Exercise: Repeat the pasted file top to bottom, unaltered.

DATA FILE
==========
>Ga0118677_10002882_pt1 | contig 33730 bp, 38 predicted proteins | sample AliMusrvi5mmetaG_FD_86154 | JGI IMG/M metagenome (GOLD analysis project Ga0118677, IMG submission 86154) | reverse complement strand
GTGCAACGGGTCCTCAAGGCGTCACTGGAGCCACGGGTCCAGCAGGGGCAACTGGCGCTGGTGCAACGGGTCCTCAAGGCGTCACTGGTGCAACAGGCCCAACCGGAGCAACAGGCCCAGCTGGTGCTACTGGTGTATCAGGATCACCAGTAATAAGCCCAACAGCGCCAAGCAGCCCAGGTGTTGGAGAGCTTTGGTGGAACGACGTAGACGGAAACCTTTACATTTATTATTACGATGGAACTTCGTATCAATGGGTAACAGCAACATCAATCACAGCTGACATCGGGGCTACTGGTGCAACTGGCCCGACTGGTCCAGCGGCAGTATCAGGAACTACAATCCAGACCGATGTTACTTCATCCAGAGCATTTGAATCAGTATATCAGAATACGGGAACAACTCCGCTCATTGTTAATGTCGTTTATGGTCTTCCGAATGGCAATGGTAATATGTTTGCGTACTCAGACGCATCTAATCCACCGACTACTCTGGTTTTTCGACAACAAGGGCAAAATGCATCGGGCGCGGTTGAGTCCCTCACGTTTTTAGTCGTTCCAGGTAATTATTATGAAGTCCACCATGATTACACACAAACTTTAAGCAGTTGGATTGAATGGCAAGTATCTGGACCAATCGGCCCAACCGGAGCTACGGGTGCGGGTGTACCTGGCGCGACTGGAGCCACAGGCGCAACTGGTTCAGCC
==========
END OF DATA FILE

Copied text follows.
>Ga0118677_10002882_pt1 | contig 33730 bp, 38 predicted proteins | sample AliMusrvi5mmetaG_FD_86154 | JGI IMG/M metagenome (GOLD analysis project Ga0118677, IMG submission 86154) | reverse complement strand
GTGCAACGGGTCCTCAAGGCGTCACTGGAGCCACGGGTCCAGCAGGGGCAACTGGCGCTGGTGCAACGGGTCCTCAAGGCGTCACTGGTGCAACAGGCCCAACCGGAGCAACAGGCCCAGCTGGTGCTACTGGTGTATCAGGATCACCAGTAATAAGCCCAACAGCGCCAAGCAGCCCAGGTGTTGGAGAGCTTTGGTGGAACGACGTAGACGGAAACCTTTACATTTATTATTACGATGGAACTTCGTATCAATGGGTAACAGCAACATCAATCACAGCTGACATCGGGGCTACTGGTGCAACTGGCCCGACTGGTCCAGCGGCAGTATCAGGAACTACAATCCAGACCGATGTTACTTCATCCAGAGCATTTGAATCAGTATATCAGAATACGGGAACAACTCCGCTCATTGTTAATGTCGTTTATGGTCTTCCGAATGGCAATGGTAATATGTTTGCGTACTCAGACGCATCTAATCCACCGACTACTCTGGTTTTTCGACAACAAGGGCAAAATGCATCGGGCGCGGTTGAGTCCCTCACGTTTTTAGTCGTTCCAGGTAATTATTATGAAGTCCACCATGATTACACACAAACTTTAAGCAGTTGGATTGAATGGCAAGTATCTGGACCAATCGGCCCAACCGGAGCTACGGGTGCGGGTGTACCTGGCGCGACTGGAGCCACAGGCGCAACTGGTTCAGCC